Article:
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OMRI Daily Digest II, No. 215, 3 November 1995

From: "Steve Iatrou" <siatrou@cdsp.neu.edu>

Open Media Research Institute Directory

CONTENTS

  • [1] BOSNIAN REFUGEE DEAL REACHED IN DAYTON.

  • [2] MILOSEVIC, TUDJMAN AGREE TO FIND PEACEFUL SOLUTION IN SLAVONIA.

  • [3] HAS MILOSEVIC ABANDONED BOSNIAN SERB LEADERS?

  • [4] BOSNIAN MUSLIMS RECOUNT MASSACRES.

  • [5] ROMANIA CRITICIZES UKRAINIAN ENVOY.

  • [6] ROMANIAN FINANCE MINISTER ON 1996 BUDGET.

  • [7] EU OFFICIAL PRAISES MOLDOVAN PROGRESS.

  • [8] MOLDOVAN PRESIDENT INITIATES JUDICIAL REFORM.

  • [9] EXPLOSION AT BULGARIAN ARMS PLANT.

  • [10] ALBANIAN POLICE LOSES BATTLE WITH FUEL SMUGGLERS.

  • [11] BOMB ATTACK ON HOUSE OF ALBANIAN INDEPENDENT NEWSPAPER CHIEF.


  • OMRI DAILY DIGEST

    No. 215, Part II, 3 November 1995

    SOUTHEASTERN EUROPE

    [1] BOSNIAN REFUGEE DEAL REACHED IN DAYTON.

    Bosnian President Alija Izetbegovic and Croatian President Franjo Tudjman have reached agreement on a deal that would see the return of hundreds of Muslim and Croatian refugees, international media reported on 2 November. A joint statement by the two leaders stressed that the deal addresses only "the first phase" of the refugee issue. In another development, AFP reported that the Bosnian, Croatian, and Serbian delegations at the talks have so far received four draft proposals from international mediators focusing on the broad question of peace, a constitutional structure for the Bosnian state, electoral issues, and "the separation of military and paramilitary forces." -- Stan Markotich

    [2] MILOSEVIC, TUDJMAN AGREE TO FIND PEACEFUL SOLUTION IN SLAVONIA.

    Croatian President Franjo Tudjman and his Serbian counterpart, Slobodan Milosevic, agreed in Dayton to continue talks on eastern Slavonia, AFP reported on 2 November. Both sides pledged to work toward "full normalization of their relation" on the basis of " full respect" for human rights and the right of all refugees to return home or receive a just compensation. The aim is to find "a peaceful resolution . . . as rapidly as possible," a U.S. State Department spokesman said. As yet, the two sides appear to have agreed only that Croatia and Serbia will not intervene militarily. U.S. Ambassador to Croatia Peter Galbraith and UN negotiator Thorvald Stoltenberg began a visit to the region on 2 November. -- Fabian Schmidt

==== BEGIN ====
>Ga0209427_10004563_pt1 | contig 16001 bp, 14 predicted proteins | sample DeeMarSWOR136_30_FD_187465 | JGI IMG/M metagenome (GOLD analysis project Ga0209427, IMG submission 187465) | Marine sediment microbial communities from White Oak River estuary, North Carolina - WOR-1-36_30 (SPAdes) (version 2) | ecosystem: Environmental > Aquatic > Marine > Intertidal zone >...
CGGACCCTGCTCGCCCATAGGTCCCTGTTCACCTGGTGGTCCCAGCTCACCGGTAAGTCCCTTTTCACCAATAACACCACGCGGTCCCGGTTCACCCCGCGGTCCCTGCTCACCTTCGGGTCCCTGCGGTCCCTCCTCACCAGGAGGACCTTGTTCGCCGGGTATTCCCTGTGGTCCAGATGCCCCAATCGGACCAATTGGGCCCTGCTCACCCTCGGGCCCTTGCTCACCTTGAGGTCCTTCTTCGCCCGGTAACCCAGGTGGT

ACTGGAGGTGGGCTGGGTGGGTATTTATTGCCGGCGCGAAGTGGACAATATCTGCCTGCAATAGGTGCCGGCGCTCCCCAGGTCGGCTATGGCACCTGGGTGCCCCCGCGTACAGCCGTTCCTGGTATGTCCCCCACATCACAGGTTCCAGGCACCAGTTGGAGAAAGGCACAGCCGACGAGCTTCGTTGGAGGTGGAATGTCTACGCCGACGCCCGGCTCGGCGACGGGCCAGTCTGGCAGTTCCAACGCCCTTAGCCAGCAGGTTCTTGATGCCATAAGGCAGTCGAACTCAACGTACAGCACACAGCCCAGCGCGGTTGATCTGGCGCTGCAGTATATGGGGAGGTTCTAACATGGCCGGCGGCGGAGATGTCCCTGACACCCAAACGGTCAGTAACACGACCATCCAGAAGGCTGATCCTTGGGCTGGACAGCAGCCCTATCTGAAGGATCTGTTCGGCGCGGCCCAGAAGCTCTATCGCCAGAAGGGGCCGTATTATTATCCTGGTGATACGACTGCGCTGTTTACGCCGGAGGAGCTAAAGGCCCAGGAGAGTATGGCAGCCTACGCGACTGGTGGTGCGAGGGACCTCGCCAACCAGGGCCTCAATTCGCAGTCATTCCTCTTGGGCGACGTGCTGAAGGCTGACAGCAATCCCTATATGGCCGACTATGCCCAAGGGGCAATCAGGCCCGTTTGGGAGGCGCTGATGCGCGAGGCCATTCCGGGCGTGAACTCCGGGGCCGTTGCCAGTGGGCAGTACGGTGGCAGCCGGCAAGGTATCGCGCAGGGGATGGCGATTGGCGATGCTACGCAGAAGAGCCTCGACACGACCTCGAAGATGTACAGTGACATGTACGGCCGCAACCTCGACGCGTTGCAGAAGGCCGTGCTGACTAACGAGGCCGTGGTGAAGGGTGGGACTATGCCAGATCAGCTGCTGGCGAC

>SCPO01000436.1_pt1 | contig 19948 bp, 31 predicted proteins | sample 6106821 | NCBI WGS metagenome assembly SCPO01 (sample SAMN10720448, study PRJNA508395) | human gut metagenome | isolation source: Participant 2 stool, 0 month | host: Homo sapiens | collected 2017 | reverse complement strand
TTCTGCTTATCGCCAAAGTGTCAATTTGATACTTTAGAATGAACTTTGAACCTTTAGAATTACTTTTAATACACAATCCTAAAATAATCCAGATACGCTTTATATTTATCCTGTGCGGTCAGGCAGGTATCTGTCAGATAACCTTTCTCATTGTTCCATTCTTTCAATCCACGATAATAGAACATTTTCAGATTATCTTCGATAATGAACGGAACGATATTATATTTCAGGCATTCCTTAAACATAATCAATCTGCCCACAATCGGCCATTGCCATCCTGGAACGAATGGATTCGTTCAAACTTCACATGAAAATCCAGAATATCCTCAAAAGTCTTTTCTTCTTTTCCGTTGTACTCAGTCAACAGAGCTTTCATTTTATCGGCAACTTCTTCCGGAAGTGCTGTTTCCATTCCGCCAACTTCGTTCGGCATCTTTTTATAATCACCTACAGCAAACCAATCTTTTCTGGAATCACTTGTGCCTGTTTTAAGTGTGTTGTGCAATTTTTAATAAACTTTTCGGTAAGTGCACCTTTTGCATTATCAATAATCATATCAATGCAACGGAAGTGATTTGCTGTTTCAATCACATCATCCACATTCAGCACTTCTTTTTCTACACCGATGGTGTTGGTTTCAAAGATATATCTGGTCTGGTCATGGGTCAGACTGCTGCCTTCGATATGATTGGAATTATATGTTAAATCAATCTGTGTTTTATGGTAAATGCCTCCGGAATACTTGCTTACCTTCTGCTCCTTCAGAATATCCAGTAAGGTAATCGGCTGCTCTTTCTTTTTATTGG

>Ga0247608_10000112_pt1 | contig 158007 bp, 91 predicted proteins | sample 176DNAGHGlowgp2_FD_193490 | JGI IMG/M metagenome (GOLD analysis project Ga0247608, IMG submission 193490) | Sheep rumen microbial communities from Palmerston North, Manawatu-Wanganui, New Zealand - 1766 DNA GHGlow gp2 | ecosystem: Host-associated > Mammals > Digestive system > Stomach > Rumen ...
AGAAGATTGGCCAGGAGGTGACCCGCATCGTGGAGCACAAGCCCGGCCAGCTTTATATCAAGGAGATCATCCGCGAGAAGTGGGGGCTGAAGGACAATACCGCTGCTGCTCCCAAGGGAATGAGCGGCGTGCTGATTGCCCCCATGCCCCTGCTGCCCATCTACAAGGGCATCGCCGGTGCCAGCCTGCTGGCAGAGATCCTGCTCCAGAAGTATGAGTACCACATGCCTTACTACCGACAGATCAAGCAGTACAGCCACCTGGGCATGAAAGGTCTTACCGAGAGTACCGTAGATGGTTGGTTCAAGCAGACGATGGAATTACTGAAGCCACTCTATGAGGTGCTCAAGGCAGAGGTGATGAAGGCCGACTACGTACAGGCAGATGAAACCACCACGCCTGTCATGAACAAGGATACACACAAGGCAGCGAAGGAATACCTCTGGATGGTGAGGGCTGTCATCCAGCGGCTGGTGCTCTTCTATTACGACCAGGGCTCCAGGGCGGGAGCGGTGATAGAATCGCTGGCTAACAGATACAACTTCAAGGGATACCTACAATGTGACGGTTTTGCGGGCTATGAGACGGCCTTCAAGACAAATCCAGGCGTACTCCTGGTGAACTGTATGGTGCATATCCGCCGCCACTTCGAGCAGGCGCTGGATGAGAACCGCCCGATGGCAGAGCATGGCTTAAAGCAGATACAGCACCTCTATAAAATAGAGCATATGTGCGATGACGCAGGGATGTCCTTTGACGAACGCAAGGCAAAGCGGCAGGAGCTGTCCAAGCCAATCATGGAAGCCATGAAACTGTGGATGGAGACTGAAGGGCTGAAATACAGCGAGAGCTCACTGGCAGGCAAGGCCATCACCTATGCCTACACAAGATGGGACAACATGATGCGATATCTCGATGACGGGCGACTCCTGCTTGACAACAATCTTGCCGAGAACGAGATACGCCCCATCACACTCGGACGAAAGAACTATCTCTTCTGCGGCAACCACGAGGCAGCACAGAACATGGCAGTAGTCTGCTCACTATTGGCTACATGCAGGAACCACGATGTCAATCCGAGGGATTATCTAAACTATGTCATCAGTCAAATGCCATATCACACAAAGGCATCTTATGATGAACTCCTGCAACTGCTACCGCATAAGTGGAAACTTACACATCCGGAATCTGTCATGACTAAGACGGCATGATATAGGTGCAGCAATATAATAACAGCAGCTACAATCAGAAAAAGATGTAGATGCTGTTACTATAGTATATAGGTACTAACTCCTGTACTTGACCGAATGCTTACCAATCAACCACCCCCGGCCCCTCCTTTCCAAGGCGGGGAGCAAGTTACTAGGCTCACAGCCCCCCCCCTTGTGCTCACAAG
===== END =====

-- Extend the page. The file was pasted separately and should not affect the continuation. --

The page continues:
[3] HAS MILOSEVIC ABANDONED BOSNIAN SERB LEADERS?

    BETA on 2 Novemberreported that Bosnian Serb civilian leader Radovan Karadzic and his military counterpart, General Ratko Mladic, are likely to resign from their posts in the very near future, apparently because of pressure to do so from the U.S. According to the report, Serbian President Slobodan Milosevic, eager to accept some key US demands, has agreed to the idea of the two leaving their posts. AFP the same day reported that "a few days ago" at a meeting in Pale, the Bosnian Serb leadership agreed in principle that Karadzic and Mladic would step down. U.S. State Department official Nicholas Burns has said "We don't believe these two individuals should be among the leaders of the new state that emerges from a peace agreement." -- Stan Markotich

    [4] BOSNIAN MUSLIMS RECOUNT MASSACRES.

    AFP on 2 November reported accounts of massacres by Bosnian Serbs in Sanski Most who earlier this week were among a group of 303 Muslim civilians and 21 soldiers exchanged for 135 Serbian troops and two civilians. They told The Guardian that Serbian paramilitaries executed at least 11 men before fleeing from the approaching Bosnian Army; 30 prisoners who were taken from a factory outside Sanski Most are still missing. Eleven bodies have been found, Bosnian government officials and foreign observers reported that another 110 remain scattered around the town and surrounding villages. -- Daria Sito Sucic

    [5] ROMANIA CRITICIZES UKRAINIAN ENVOY.

    Foreign Ministry spokesman Mircea Geoana, at a press conference on 1 November, said Romania was "surprised" by Ukrainian special ambassador Vladimir Vasilenko's recent statements on the Romanian-Ukrainian basic treaty. Vasilenko heads the Kiev side in parleys on the treaty. Romanian media reported that Geoana rejected Vasilenko's accusations that Romanian insistence on mentioning the Molotov-Ribbentrop pact in the treaty constitutes an attempt to question the borders between the two states. He also criticized his comment that Bucharest's position was influenced by internal political considerations. Vasilenko was violating the two side's agreement not to involve the press in the parleys, he said. The last round of treaty negotiations ended in Bucharest on 26 October, apparently without any results. -- Michael Shafir